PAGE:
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Leaders get tough questions.  It’s hard to have all the answers.  “Because I said so!” or “Because my leader told me we have to!” are not the best responses.  When you are put on the spot, do you know what to say?  Or do you find after the conversation you think of the things you should have said?  It’s tempting to be pulled into negativity or being pulled in to be “one of the guys/gals” (and you may even agree with them).  However, as a leader, you set the tone for your team.  In this session, we’ll first give you tips and techniques to deal with difficult questions you face.  Then, we’ll have lots of practice time facing real questions and scenarios, and how to respond appropriately and think on your feet faster.



In this program we will explore:


  • An activity to point out why it’s important that leaders are all part of the organization’s team (your team is not just the team of people that report to you).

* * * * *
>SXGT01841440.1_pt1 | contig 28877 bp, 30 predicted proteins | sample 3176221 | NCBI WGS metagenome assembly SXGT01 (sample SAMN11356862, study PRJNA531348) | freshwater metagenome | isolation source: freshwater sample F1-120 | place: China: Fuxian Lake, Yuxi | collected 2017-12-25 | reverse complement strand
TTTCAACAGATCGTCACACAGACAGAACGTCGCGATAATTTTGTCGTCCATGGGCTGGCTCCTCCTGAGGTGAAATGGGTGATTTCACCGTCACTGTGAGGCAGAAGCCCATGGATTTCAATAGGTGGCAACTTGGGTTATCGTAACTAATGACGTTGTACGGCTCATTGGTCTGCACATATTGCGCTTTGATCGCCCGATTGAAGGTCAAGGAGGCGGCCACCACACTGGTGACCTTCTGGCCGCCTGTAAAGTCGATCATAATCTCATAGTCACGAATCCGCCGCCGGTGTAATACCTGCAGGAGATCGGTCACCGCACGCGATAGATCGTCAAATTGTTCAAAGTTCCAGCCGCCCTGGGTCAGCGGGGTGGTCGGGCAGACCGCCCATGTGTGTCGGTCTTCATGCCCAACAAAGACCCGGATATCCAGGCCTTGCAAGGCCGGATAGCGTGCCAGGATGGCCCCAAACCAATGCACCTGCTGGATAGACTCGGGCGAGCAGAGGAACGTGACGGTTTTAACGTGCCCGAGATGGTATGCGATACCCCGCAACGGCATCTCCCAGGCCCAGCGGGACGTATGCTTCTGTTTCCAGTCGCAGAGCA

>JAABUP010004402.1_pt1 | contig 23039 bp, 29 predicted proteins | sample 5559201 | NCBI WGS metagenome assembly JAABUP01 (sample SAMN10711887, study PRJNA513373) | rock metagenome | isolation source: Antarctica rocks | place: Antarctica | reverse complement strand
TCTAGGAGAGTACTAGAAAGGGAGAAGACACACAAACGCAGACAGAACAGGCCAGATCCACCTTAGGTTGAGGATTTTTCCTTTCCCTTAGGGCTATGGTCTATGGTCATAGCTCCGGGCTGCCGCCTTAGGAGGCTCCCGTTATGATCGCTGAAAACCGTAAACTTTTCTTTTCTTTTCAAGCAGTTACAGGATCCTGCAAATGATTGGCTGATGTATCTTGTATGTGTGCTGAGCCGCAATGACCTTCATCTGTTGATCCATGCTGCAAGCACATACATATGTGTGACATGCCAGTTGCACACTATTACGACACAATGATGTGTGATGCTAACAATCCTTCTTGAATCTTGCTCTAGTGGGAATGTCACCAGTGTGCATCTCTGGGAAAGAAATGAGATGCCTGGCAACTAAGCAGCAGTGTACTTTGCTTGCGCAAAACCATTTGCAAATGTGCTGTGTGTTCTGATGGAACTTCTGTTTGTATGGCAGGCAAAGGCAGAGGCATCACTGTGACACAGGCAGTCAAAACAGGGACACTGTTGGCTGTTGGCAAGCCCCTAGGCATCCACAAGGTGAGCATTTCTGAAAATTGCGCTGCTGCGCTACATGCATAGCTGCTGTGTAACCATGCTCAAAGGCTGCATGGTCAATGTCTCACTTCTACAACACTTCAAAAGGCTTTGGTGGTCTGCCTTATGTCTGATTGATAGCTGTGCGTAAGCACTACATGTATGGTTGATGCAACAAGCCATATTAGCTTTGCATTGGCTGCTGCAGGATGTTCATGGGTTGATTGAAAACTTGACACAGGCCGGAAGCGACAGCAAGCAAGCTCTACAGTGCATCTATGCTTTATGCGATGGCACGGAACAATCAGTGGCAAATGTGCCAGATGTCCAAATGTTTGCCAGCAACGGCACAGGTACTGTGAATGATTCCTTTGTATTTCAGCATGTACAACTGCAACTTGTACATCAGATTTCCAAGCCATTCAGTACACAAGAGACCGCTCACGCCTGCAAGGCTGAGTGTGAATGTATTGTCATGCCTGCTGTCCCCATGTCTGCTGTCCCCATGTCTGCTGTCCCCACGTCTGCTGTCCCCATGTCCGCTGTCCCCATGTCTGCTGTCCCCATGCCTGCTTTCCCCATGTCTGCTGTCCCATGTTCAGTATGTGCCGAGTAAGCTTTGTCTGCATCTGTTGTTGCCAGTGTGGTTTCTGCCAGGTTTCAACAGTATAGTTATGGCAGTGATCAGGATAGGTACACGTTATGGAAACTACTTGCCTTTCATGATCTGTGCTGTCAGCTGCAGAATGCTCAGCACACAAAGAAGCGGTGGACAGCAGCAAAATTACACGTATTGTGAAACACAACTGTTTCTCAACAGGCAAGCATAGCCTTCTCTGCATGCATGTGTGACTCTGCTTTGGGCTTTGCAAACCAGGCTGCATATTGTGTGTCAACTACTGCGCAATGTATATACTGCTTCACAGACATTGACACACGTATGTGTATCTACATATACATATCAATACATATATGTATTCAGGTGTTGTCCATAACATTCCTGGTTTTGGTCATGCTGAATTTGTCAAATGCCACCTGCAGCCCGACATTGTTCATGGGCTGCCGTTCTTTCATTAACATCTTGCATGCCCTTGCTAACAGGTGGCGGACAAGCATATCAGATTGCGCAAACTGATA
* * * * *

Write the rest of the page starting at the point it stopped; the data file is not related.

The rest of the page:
• Why you shouldn’t agree with your team when they are negative (even if you feel the same way they do).
  • That receiving negative feedback is not all bad.
  • The importance of asking questions to uncover what the employee’s real objections are.
  • How to pull back a conversation if an employee takes the conversation in a direction you did not intend.
  • It’s okay for you to have expectations and hold team members to those expectations.
  • Role playing various real world tough questions.  A few of examples include:
    • “We busted our tails last year and now this year our goals are even higher.  They are unrealistic.  Do you really expect me to meet that goal?”
    • “Why do we have to have weekly meetings?  It’s a waste of time.  I could be getting real work done.”
    • “Seems like performance reviews don’t matter around here.  Susie is a poor performer and gets a review each year, but nothing ever happens.  Why?”